Thursday, December 17, 2009

Musings - Road Sense

A reference to a Readers Digest article translated into Tamil in got me moving on this post to rant.

All the strain of driving in Bengaluru's increasingly chaotic roads is getting on my nerves.

Do people applying for a Learners Licence in India know the "Rules of the road" clearly? Or for that matter, do the "Bhadralok" who drive the motorized genies on the roads (and that includes me as well)?

By Rules of the road, I mean
  • Traffic Signals and their meaning
  • Common and not-so common road signs
  • Lane Discipline-Line colors, meaning
  • Hand signals and Turn signals - When and how of using?
  • Safe driving - Usage of seat belts, Speed Limits, When to honk or not, hill driving
  • Drunken driving and penalties
  • Parking rules
  • Respecting emergency vehicles (ambulances, police vehicles)
  • Respecting school vehicles/buses
  • Zebra/Pedestrian crossings
  • Your rights as a vehicle owner
My experience is that no info on this is available in the Regional Transport Office (RTO) at Bengaluru nor in any of the so called driving schools. I don't think it is any different in other places. In Bengaluru, they point to some photocopier shop outside the RTO which has 3 pages of a printed booklet containing some common signs, some rules and in essence the info that you need to pass the written test.

If this is all the people need to know before getting a licence, no wonder our road sense is as bad as what it is!!!

Where will people get the idea of what the rules of the road are? A good place to start road discipline is in schools. Let us have a subject that covers this and make it engaging and not drab.

At least can't we (the RTO) come up with a "Rules of the Road" booklet as in the US and charge for it (Even 50/100 bucks is okay for that) But it should give a clear idea of what is expected of you as a driver (2 wheeler, 4 wheeler, commercial driver etc).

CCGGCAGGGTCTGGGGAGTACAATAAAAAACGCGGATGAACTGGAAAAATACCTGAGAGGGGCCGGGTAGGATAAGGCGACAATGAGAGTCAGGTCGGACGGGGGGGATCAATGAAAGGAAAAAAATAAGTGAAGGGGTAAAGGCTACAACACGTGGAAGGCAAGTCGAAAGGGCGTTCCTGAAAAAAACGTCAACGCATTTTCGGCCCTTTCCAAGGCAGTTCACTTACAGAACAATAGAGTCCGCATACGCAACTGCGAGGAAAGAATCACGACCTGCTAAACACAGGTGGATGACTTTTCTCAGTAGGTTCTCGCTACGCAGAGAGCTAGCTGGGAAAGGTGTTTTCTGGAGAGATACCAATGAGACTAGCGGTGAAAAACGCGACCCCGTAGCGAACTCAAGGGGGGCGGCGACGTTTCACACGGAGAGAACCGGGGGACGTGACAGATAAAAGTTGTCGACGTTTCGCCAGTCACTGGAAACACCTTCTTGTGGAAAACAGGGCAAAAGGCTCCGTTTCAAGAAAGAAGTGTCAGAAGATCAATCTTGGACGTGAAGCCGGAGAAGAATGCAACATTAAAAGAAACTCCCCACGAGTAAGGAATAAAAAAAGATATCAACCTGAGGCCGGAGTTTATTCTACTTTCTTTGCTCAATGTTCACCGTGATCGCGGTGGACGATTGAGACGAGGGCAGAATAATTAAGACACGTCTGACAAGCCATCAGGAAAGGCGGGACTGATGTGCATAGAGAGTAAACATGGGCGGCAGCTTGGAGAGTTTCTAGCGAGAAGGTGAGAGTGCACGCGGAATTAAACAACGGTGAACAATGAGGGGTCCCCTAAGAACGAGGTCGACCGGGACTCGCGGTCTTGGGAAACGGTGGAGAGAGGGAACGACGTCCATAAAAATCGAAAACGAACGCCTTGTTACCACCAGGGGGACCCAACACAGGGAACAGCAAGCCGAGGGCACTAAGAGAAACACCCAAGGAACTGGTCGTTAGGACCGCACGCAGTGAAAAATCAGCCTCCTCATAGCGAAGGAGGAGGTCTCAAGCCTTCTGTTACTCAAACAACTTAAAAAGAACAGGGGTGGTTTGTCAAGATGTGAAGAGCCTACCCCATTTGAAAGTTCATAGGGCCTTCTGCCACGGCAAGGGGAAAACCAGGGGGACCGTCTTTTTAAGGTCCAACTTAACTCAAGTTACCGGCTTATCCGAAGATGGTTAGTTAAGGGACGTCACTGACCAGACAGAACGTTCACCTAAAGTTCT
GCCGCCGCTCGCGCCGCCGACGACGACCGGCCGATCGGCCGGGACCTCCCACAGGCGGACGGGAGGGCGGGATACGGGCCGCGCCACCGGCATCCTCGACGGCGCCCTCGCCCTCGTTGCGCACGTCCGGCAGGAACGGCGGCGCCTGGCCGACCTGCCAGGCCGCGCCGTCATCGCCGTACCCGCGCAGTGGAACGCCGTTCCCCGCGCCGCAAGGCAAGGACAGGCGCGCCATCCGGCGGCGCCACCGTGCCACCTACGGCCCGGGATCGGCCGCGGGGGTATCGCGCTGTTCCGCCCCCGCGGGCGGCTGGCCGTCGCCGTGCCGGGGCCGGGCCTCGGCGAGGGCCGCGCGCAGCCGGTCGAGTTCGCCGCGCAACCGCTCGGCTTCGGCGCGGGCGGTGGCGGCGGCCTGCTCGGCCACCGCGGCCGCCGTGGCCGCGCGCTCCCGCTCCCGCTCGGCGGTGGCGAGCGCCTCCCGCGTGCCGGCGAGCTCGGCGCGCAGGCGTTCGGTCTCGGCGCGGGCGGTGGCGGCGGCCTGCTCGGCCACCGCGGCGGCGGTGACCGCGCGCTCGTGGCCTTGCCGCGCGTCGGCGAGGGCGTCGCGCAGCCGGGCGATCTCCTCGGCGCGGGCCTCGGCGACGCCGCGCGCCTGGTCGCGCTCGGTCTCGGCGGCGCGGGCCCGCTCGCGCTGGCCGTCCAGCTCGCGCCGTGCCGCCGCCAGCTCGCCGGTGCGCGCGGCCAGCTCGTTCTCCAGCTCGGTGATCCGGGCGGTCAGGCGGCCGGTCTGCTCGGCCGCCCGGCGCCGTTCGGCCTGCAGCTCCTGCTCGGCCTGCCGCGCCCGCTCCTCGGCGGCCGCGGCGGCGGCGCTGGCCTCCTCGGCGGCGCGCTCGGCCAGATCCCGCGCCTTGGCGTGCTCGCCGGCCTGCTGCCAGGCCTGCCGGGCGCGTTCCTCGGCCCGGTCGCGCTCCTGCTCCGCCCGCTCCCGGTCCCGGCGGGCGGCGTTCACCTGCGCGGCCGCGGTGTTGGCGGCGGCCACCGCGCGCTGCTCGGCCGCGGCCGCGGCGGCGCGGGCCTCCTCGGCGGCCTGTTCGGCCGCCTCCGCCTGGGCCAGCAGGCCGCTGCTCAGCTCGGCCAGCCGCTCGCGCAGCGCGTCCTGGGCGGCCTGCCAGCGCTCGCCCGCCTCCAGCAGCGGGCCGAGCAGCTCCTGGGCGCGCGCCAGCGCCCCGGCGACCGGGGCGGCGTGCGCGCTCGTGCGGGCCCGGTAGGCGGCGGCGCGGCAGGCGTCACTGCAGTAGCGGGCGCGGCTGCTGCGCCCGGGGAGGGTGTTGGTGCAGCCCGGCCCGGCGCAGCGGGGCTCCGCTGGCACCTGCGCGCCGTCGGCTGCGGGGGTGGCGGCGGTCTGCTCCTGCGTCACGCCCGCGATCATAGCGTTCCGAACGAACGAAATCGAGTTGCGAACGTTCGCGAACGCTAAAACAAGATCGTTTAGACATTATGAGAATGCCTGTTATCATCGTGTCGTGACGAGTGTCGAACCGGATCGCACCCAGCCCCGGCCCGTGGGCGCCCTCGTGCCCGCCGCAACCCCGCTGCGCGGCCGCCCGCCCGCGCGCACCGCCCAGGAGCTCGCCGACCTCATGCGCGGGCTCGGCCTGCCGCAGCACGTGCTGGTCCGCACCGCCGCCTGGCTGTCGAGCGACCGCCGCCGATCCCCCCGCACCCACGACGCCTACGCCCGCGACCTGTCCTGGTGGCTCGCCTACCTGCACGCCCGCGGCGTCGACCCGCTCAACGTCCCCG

Keep the entrance test difficult. Test the driver properly. Let the traffic police enforce the rules strictly and maybe let them start with standardizing the road signs. I see sub-text written inside a "No stopping/parking" sign. How the hell can a driver see what is that? And allowing non-standard sized signs even though there are rules in the Indian Road Congress bible (only that it may have references to archaic rules dating from the British times).

Use common sense rules. The traffic police put a 20 kmph speed limit sign on a stretch of a National Highway, of all things, in a village near my house and caught vehicles exceeding that limit with a speed gun. Have those folks driven at 20 kmph to feel what it is, and that too on a clear stretch of a highway? Even a cycle can go faster. Now, I notice that the sign is missing.)

Look at the following booklet of what the road rules are in California, for example. It is so damn detailed and expects you to know the same clearly to pass the written test there. The driving test is even more difficult there. You make one small miss and there goes your chance for a license. You've to retry after a fortnight or so.

India needs a different type of this book given the wild types of traffic, but it is not an impossible task.

When will we ever reach that maturity? When will we ever attain moksha in road-sense and not moksha by being run over or bumped by wayward drivers? If we start the due-diligence and implementation now, maybe 10 years from now, we may see some real improvement. Else, we churn forever in chaos. Until then, let us drive sane and safe.

I sincerely feel we have had too much of freedom and it is being abused to the hilt. No easy solutions, but that is huge rant for some other day. :-(



gils said...

enanchu..nenga maama kita maati mamool azhutheengala?? ipdi polambo polambunu polambi thaliteenga?!!!

RamMmm said...

illa illa. No maama or mamool. I am a relatively safe driver. :-)

Adhaan munnaalayé pottuttaené, it is a 'rant'nnu. Rather than funnel these pent-up feelings into road rage, I rage here. :-(